Maya Angelou

10 Black Literary Works Every Person Should Read This Summer | List


 Whether interested in learning, or just gaining more knowledge about African heritage and culture, nothing beats opening a good book. Still, with so many choices at one's disposal, deciding on a title can prove difficult.

With the help of several well read scholars and emerging millennial voices: Writer & activist  Melanie Coco Mccoy (@MelanieCoMcCoy), Hip Hop Artist & Professor, Timothy Welbeck (@TimothyWelbeck ) & Middle Tennessee State History Graduate student, Joshua Crutchfield (@Crutch4), I sought to compile a necessary list of books we felt every young African Americans should read. A list featuring a range of genres including fiction, non-fiction, poetry, and autobiography. From Maya Angelou to Assata Shakur,many of these authors have been heralded with national awards in the United States. Stemming back to 1845 with Fredrick Douglass's "The Autobiography of  Fredrick Douglass". It's these 10 titles have heavily  who have contributed to contemporary narratives about the black experience across the globe.

1. "I Know Why The Caged Bird Sings" by Maya Angelou (1969)
2. " The Autobiography of Malcom X"  By  Alex Haley (1965)
 3. "Assata: An Autobiography"  by Assata Shakur (1987)
4. "The Miseducation of the Negro" by Carter G. Woodson (1933) 
 5. "Their Eyes Were Watching God" by Zora Neale Hurston (1937)
 6. "The Wretched of the Earth" by Frantz Fanon  (1961) 
7. "The Bluest Eye" by Toni Morrison  (1970)  
8. "All About Love" by Bell Hooks (2011)
 9.  "The Narrative of the Life of Fredrick Douglas, an American Slave" by Fredrick Douglass (1845) 
 10.  The Souls of Black Folk by W.E.B. Du Bois (1903)

 Let's make reading cool again! 

cropped-cropped-p1130772.jpgTyree Boyd-Pates is a man on a mission. As a writer, he aspires to expound on culture from a millennial perspective and unite and empower marginalized communities through journalism and social media. A Master's in African American Studies, he also is the creator of The Corner, a one-hour student run weekly radio at Temple University. You can follow him on Twitter: @Tyreebp.


Let's Make Reading Cool Again!


📚| ... So, you guys probably remember that reading list that I gave you a few weeks back? Well, guess who starting his own book club. The #DiasporaBookClub is a way for people to learn more about the literary contributions of African-American authors. The first book that were reading is the autobiography of Malcolm X sore to be a winner! If you want to join, let me know. Let's make reading cool again!!📚

Welcome to The Diaspora Book Club! 

The Diaspora Book Club is a new book club for young adults (18-35) to explore the literary contributions of African-American authors and to connect young people nationally/abroad - around the purpose of reading and growing.

I decided to create the Diaspora Book Club because of a need I saw within our generation. Firstly, a lack of positive African American role models in mainstream culture that resonate with youth outside of sports and entertainment. Secondly, the disinterest by my generation in reading and the unfamiliarity of it's transformative power. And lastly, my desire to inspire people and bring people together around literacy - even if they are from the other side of the world!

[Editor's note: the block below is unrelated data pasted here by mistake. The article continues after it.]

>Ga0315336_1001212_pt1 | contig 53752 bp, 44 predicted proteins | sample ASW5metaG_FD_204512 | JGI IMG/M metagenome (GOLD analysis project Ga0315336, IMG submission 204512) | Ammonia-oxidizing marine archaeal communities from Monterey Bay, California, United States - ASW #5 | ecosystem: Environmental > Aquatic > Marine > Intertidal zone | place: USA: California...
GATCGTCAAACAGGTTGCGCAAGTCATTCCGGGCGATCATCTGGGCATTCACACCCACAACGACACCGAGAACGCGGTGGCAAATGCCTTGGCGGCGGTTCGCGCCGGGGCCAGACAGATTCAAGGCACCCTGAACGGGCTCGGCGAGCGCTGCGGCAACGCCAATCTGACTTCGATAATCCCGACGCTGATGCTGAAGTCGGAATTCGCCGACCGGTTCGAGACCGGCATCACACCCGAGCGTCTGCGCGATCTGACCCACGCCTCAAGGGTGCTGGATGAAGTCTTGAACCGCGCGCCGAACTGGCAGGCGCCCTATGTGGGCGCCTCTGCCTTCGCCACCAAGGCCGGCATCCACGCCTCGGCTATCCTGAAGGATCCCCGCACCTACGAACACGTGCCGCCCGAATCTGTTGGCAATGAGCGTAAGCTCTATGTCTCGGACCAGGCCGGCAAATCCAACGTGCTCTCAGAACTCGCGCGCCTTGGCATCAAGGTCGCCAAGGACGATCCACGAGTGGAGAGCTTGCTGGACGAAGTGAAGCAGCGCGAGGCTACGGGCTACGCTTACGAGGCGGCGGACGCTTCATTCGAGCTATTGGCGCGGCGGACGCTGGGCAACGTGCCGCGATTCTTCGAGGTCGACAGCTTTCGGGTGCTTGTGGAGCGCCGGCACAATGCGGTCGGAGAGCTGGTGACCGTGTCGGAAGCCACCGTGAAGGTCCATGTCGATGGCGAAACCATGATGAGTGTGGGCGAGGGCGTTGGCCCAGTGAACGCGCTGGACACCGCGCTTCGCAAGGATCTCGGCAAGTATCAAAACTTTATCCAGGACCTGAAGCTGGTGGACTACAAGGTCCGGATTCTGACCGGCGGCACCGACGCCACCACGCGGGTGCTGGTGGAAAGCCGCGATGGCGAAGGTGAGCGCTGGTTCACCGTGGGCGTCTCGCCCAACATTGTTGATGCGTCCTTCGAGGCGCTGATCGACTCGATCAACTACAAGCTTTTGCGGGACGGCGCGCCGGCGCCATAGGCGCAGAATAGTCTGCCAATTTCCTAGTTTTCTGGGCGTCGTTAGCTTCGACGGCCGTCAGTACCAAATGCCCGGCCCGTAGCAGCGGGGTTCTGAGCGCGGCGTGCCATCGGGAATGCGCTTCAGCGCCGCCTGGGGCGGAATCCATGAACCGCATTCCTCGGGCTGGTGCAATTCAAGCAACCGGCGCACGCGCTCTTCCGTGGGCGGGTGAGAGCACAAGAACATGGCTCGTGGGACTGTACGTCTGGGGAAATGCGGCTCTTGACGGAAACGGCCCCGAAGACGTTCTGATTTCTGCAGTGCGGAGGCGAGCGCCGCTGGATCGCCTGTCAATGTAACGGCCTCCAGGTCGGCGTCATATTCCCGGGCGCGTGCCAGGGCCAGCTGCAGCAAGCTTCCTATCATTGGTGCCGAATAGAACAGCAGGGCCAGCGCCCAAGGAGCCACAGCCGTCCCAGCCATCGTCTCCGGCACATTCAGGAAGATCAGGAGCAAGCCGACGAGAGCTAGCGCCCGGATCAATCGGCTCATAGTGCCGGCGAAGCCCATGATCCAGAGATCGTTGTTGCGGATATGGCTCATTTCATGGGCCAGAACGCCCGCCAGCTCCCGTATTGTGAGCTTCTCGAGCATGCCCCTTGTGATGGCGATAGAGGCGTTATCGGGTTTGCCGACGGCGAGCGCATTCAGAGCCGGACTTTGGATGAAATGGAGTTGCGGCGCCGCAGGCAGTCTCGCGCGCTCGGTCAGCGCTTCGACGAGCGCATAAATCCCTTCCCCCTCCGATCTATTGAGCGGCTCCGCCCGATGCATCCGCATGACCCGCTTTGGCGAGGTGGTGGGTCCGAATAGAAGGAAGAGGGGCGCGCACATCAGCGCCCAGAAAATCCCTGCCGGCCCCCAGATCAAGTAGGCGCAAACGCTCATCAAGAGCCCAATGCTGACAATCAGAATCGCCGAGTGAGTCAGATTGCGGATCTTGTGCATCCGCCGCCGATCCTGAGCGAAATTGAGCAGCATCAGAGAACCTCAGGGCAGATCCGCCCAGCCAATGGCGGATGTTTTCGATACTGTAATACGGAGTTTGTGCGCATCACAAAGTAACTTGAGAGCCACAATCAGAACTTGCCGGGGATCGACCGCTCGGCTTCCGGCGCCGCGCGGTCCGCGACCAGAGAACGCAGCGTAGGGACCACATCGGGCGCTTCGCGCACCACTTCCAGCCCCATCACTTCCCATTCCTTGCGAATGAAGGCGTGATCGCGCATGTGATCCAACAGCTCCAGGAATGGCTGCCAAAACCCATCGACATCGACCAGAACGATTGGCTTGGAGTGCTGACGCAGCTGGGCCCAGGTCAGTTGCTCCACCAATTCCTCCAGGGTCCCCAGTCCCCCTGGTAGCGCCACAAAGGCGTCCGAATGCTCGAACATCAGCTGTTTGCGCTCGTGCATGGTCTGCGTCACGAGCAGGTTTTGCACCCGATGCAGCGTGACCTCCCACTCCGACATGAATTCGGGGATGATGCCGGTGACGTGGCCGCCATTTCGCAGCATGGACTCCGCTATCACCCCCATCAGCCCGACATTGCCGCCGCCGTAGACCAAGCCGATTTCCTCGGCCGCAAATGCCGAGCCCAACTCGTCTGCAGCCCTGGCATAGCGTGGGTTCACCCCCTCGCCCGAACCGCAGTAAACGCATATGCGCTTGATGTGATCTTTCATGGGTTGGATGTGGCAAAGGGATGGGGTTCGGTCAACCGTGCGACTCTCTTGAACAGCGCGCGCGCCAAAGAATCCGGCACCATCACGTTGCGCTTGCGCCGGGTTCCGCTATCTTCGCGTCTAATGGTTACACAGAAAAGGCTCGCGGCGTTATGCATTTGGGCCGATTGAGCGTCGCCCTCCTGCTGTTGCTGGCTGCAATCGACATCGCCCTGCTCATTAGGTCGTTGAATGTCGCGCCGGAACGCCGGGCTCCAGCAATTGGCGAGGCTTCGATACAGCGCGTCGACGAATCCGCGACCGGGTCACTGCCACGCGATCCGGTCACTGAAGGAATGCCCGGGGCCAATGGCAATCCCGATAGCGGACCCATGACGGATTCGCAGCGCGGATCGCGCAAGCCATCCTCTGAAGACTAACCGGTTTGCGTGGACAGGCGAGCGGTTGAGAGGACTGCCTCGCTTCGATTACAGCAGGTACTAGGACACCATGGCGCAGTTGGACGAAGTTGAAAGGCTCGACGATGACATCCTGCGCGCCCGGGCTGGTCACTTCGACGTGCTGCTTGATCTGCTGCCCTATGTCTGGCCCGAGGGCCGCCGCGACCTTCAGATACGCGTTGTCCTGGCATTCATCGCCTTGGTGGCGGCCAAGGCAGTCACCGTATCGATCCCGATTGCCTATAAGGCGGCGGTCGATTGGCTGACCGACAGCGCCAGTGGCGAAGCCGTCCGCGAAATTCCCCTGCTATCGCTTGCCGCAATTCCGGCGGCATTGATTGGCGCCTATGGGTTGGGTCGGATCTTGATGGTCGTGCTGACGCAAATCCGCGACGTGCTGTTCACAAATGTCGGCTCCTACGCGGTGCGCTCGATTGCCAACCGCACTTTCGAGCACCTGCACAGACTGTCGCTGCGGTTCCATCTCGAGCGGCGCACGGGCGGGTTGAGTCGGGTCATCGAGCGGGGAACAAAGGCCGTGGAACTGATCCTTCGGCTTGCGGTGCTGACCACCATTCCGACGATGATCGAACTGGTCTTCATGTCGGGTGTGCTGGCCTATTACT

The books The Diaspora Book Club will investigate come from a wide range of genres including fiction, non-fiction, poetry, and autobiography in Black Literature; From Maya Angelou to Assata Shakur, many of whom have received national awards for their writings. The selection of authors and books come from a literary list provided previously in another post.

The first book, we have decided to read is The Autobiography of Malcolm X  - which is sure to be a winner! Want to join? Pick up the book and join in the conversation. We are doing so via Twitter (using the Hashtag #DiasporaBC) to share our qoutes, thoughts, and  insights with every book we are reading. Exciting!


Why I weep over Maya..


As if it were yesterday, I can recall nearly two semester's ago, an assignment I was given in African-American Lit. For the assignment, every student had to exposit one of  several readings that demonstrated  a mastery and authoritative voice of an author's text. As the books were being passed around, oddly, I felt a strong conviction to choose "I Know why the Caged Bird Sings".

After nearly a month and half of reading, I began to feel different. I was slowly be drawn in by the story Angelou was telling. I began to feel every nuance, every motif, every poetic metaphor of her life in Stamps that left me with the impression that I was on those dusty roads with her.

I was witnessing her innocence as a child. I was witnessing her curiosity about faith and family. I was witnessing her ambiguous relationship to racism in this country. Moreover, I was witnesses sing her awareness of self; despite her displacement, disruption, silence.

Quite naturally, after Caged Bird, I had a growth of sympathy; not only for Angelou, but for Black women as a whole. I began to sympathize with their rape, I began to sympathized with their silence, I was growing sympathetic to the difficulty of identity formation in a society that doesn't see their humanity, but instead, their usefulness for exploitation.  Powerful, right?

Out of all the novels I've had the privilege to read, not many have given me such a lesson. Not only a lesson in my blackness, but my maleness. Maya Angelou revealed to me that regardless, of gender or race, we all have had things that have attempted to silence us. However, as Maya's life and writing has shown us, there is no cage with bars strong enough to conceal ones voice. That voice is the key that lead  you to freedom.

I write this with a grateful heart and eyes full of tears: 

Thank you Dr. Angelou.